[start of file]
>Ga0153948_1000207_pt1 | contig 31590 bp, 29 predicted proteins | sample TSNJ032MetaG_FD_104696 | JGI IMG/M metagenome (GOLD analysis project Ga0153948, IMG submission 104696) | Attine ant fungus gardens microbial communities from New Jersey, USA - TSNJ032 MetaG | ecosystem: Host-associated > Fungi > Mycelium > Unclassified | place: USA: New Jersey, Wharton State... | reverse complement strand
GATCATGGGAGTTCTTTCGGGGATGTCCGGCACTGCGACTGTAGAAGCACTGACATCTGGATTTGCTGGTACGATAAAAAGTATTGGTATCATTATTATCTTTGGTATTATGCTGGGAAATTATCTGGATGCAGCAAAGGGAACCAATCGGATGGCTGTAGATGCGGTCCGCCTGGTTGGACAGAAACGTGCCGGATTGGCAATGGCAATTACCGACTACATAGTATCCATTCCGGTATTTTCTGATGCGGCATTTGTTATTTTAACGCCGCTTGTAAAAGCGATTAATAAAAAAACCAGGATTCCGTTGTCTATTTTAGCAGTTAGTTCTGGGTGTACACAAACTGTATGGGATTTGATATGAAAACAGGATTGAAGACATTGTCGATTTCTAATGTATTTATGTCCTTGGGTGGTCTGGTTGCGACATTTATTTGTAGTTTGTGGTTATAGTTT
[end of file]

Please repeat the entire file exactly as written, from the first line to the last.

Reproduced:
>Ga0153948_1000207_pt1 | contig 31590 bp, 29 predicted proteins | sample TSNJ032MetaG_FD_104696 | JGI IMG/M metagenome (GOLD analysis project Ga0153948, IMG submission 104696) | Attine ant fungus gardens microbial communities from New Jersey, USA - TSNJ032 MetaG | ecosystem: Host-associated > Fungi > Mycelium > Unclassified | place: USA: New Jersey, Wharton State... | reverse complement strand
GATCATGGGAGTTCTTTCGGGGATGTCCGGCACTGCGACTGTAGAAGCACTGACATCTGGATTTGCTGGTACGATAAAAAGTATTGGTATCATTATTATCTTTGGTATTATGCTGGGAAATTATCTGGATGCAGCAAAGGGAACCAATCGGATGGCTGTAGATGCGGTCCGCCTGGTTGGACAGAAACGTGCCGGATTGGCAATGGCAATTACCGACTACATAGTATCCATTCCGGTATTTTCTGATGCGGCATTTGTTATTTTAACGCCGCTTGTAAAAGCGATTAATAAAAAAACCAGGATTCCGTTGTCTATTTTAGCAGTTAGTTCTGGGTGTACACAAACTGTATGGGATTTGATATGAAAACAGGATTGAAGACATTGTCGATTTCTAATGTATTTATGTCCTTGGGTGGTCTGGTTGCGACATTTATTTGTAGTTTGTGGTTATAGTTT